First Republic Bank (FRB) has now become the second-largest bank failure in the U.S., news reports officially made May 1, 2023, with most of its business sold to JPMorgan Chase after federal regulators seized it. The bank was suffering from a run on deposits just weeks after the collapse of two other large regional banks, Silicon Valley Bank and Signature Bank.
Each First Republic client had a “First Republic Relationship Manager” who served as a point of contact for personalized service. Services focused on private banking and private wealth management as well as private business banking.
Why Did First Republic Bank Fail?
First Republic Bank failed for many of the same reasons that Silicon Valley Bank and Signature Bank failed, including the fact that it carried a significant amount of uninsured deposits and struggled with liquidity. Compounding this was the broader fear among investors over regional banks.
- Uninsured deposits: A high number of uninsured deposits can contribute to a bank run when investors start to panic. First Republic’s wealthy customer base had a high proportion of uninsured deposits, with more than 67% of the bank’s deposits being uninsured as of December 2022.
- Lack of liquidity: First Republic’s primary income source was net interest income from loans and investment securities. Many of its investments were in real estate loans and municipal securities, which were less liquid and not earning competitive interest rates. Among midsize banks, First Republic had the highest ratio of loans and securities to uninsured deposits in December 2022.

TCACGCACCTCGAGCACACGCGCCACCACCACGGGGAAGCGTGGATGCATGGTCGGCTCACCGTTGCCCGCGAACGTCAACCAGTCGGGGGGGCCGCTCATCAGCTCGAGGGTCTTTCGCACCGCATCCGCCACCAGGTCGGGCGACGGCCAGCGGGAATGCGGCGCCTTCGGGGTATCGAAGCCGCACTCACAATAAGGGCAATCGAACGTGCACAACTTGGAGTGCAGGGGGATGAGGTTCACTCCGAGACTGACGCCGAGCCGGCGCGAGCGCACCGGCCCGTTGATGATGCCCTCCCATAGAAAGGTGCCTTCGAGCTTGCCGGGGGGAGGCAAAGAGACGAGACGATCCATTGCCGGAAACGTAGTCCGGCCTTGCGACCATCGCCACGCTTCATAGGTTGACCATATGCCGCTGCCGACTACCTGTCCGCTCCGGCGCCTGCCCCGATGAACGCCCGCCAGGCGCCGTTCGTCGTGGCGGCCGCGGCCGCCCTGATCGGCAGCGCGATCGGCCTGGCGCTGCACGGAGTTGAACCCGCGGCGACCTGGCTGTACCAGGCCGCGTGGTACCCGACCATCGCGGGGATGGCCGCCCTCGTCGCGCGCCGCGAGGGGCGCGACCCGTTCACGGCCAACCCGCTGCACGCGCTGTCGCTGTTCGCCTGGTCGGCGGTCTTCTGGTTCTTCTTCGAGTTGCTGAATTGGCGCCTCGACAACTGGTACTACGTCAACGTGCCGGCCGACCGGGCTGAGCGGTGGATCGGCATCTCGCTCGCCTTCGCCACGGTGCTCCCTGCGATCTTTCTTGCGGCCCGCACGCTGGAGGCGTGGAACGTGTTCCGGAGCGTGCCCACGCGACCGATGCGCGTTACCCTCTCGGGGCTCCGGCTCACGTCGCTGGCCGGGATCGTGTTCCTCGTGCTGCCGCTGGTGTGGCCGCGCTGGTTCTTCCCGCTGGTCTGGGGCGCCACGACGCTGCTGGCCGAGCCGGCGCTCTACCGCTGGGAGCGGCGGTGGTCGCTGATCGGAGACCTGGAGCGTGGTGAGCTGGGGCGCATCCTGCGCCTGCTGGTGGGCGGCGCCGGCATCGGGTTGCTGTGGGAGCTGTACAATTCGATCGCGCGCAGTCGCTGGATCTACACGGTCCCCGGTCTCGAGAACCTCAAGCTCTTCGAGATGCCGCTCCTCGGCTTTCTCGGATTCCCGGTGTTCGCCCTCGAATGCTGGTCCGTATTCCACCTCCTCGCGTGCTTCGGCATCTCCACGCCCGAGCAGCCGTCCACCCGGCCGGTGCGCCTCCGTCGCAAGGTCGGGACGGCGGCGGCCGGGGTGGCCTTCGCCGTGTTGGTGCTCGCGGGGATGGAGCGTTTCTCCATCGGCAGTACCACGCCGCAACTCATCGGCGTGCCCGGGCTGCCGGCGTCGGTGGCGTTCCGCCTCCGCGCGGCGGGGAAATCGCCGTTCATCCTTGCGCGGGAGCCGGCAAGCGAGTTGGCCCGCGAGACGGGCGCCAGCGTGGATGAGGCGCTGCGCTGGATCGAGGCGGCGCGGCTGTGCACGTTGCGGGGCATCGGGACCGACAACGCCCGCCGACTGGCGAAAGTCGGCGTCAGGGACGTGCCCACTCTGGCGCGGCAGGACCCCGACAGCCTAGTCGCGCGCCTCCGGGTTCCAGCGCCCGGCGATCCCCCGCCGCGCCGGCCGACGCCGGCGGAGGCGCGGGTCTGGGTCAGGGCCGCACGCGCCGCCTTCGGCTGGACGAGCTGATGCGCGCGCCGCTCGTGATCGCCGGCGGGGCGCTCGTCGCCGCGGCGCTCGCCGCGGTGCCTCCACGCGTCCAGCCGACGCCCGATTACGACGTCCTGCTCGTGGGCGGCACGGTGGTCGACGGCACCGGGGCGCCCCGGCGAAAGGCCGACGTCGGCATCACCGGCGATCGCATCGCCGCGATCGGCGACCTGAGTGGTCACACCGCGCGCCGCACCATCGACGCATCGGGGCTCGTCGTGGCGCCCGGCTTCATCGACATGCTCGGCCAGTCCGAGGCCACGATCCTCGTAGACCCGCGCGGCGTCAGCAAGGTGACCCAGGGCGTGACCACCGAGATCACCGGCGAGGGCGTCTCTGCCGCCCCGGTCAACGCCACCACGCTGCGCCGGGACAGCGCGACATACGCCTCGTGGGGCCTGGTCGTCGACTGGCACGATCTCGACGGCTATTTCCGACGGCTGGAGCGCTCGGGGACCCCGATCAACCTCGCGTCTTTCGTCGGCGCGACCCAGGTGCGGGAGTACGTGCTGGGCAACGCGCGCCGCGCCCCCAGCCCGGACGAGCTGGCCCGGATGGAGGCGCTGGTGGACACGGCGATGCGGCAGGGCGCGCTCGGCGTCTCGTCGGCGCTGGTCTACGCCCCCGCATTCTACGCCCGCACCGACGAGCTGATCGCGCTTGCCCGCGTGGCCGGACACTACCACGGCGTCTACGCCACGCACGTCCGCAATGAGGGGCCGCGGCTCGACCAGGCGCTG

- Credit ratings downgrades: First Republic Bank faced repeated credit agency downgrades due to concerns that infusions wouldn’t resolve its challenges with liquidity, funding, and profitability.
- Mistrust in regional banks: Due to the collapses of Silicon Valley Bank and Signature Bank earlier in the year, along with credit ratings downgrades, investors were increasingly concerned about keeping uninsured deposits with a regional bank.
First Republic began borrowing from the Federal Home Loan Bank Board (FHLB) and Federal Reserve and accepted a $30 billion cash infusion from a consortium of 11 banks as its deposits started rapidly declining after the failure of Silicon Valley Bank and Signature Bank. Meanwhile, its share price plunged from $122.50 on March 1, 2023, to $3.51 on April 28.
First Republic Bank was among a few regional banks that failed in early 2023 due to bank runs driven in part to the high volume of uninsured deposits they carried, along with financial struggles caused by the broader interest rate environment.